After the tea plantation, we hit up a waterfall near Hotel Alley. I forget the name of the waterfall, but legend says that it has something to do with fairies. Hmm...I guess I should have been listening to Victor instead of taking pictures :) Anyway, we walked down lots of very steep stairs (what is it with Asians and really steep, narrow stairs?!) to the waterfall, which was (of course) beautiful. I SO wanted to jump in but no swimming allowed :( After checking out that part, we hiked up more stairs to a....would I call it a pond? No...not sure what it was but it fed the waterfall. It was even more beautiful because it was so clear and was turquoise colored. So pretty...

For a first day of real touring, we got to see a large portion of the island and learned a lot about Jeju-do and it's people. More to come about day two....

*Yes, I want to go to North Korea. I know some might find this absolutely crazy, but it's a good tour and very safe. I have no plans to be insulting or rude, so I should have no problems...I just want to see the scenery!

Monday, September 21, 2009


I have these strange, almost out of body moments when I realize, holy crap, I'm an adult! When did this happen and how do I make it stop? I sometimes wonder if my parents have these moments still, even though they are past the 50's mark (sorry Mom and Dad) where they wonder, when did this happen?

I had it tonight. I had just gotten home and changed into my pajamas, washed the breakfast dishes, looked at the clock and realized it was already past 9pm. I immediately took my nightly pills, drank my probiotic yogurt, washed my face, brushed my teeth, and got in bed to read. Then it hit me...I'm old. I'm an adult. I live alone, halfway across the world from the most important people in my life and I'm an adult. I am responsible for the education of children. I pay bills. I can go on trips without asking permission. I mean, I've been doing this and able to do this for awhile now, but it just hits me at these weird times and I am struck dumb by how quickly life passes. I'm almost 30. 30, people. Wow.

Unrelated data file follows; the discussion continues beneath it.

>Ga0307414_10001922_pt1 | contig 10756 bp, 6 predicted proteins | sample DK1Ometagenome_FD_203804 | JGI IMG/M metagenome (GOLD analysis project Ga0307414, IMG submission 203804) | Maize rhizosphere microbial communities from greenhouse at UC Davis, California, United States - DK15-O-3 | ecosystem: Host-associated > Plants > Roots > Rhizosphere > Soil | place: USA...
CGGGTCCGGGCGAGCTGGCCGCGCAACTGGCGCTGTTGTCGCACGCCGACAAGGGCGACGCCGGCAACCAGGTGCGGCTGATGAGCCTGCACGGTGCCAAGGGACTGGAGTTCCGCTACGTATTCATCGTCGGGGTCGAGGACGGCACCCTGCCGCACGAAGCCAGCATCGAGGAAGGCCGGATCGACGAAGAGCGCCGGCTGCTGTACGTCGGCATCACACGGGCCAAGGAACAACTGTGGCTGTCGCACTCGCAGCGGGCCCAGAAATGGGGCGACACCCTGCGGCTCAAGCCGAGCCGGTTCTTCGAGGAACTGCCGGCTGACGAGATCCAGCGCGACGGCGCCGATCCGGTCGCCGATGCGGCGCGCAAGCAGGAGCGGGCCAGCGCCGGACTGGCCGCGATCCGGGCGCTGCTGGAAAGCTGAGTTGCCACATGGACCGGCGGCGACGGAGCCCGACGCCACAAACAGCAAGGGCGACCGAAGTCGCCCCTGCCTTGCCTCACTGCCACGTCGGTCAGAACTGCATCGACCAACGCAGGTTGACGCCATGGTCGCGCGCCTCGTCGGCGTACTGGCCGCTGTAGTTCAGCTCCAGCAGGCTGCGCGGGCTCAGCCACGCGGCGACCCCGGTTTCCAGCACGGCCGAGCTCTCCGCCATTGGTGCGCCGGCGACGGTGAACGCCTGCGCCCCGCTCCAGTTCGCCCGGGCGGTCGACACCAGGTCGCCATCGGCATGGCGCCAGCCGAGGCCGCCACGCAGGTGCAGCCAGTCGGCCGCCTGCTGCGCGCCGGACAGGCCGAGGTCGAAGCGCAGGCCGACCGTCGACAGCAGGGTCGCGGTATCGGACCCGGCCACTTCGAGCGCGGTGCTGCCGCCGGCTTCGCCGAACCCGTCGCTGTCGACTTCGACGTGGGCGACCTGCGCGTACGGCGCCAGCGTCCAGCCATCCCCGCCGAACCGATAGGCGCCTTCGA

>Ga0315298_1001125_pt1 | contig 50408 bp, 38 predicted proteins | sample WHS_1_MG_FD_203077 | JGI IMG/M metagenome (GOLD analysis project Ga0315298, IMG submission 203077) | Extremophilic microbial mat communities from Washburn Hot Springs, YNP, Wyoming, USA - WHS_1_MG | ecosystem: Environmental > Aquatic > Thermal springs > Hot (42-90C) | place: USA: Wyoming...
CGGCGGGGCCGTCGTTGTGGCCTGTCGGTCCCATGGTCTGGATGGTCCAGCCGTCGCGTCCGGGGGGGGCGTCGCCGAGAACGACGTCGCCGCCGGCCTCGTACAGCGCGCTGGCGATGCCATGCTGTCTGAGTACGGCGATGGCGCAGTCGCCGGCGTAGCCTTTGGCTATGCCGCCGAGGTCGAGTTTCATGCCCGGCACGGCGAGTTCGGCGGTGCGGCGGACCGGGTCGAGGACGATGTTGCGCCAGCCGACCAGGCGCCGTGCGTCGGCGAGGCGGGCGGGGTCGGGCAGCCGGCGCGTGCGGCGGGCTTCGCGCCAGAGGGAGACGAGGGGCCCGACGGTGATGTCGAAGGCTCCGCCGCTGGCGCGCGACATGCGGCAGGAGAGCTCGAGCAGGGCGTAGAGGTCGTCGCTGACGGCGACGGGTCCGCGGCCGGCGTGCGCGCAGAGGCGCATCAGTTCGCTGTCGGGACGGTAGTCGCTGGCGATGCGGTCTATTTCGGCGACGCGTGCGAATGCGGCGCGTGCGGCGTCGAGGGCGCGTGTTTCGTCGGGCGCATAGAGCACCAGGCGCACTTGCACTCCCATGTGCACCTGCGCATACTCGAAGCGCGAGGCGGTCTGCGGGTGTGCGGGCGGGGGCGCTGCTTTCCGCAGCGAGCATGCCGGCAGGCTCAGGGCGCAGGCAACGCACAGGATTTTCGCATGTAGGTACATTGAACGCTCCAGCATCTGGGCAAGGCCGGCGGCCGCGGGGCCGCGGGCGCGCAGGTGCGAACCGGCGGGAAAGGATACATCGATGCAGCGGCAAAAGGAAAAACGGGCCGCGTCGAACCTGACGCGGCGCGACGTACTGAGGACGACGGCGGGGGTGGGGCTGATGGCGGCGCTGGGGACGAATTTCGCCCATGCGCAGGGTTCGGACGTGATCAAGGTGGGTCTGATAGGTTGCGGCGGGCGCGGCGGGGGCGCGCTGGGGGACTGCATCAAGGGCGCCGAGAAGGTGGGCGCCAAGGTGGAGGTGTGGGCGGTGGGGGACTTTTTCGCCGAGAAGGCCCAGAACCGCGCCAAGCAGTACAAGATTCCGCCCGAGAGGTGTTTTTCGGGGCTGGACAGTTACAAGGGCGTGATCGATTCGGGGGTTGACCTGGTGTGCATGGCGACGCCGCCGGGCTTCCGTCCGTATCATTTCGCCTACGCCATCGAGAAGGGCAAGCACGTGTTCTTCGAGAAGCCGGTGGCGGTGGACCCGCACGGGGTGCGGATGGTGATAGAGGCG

Maybe this is just one of those reflective, late-night moments, but when they happen, they always make me wonder if I'm doing justice to all I've been education, my loving upbringing, my amazing and loyal friends, my kids...even whether or not my grandfather would be proud of me if he could see the woman I am today.


Sunday, September 20, 2009

아 디???

This is my question for daily prayer.

I will wait as long as it takes.

Thursday, September 17, 2009


G and I made another foray into glamorous Seoul last Saturday for more shopping, eating, and checking out the sights. Luckily for me, G seems to enjoy the touristy things just as much as I do and is willing to come along with me :) Of course, we started the day out with an absolutely fabulous lunch at Cook N', I know that doesn't sound too appetizing but it was the cutest little restaurant/cafe up an alley. We shared the Premium Italian Burger (on focaccia, SO delicious) and the Shrimp and Crab Pasta....heavenly. And, of course, lunch would not have been complete without taking pictures of our scrumptious food...BEHOLD:

After lunch, we ambled down the market street, checking out the cool jade bracelets, kiosks selling heaven-knows-what-on-a-stick, and a certain street vendor making and selling a candy thing made of tiny threads of honey wrapped skillfully around some kind of powder...he told me he loved me. Memorable, I swear, to have a sweating street vendor tell you he loves you in broken English. In case you were wondering what happens when you pour your beer into your paper cup too quickly...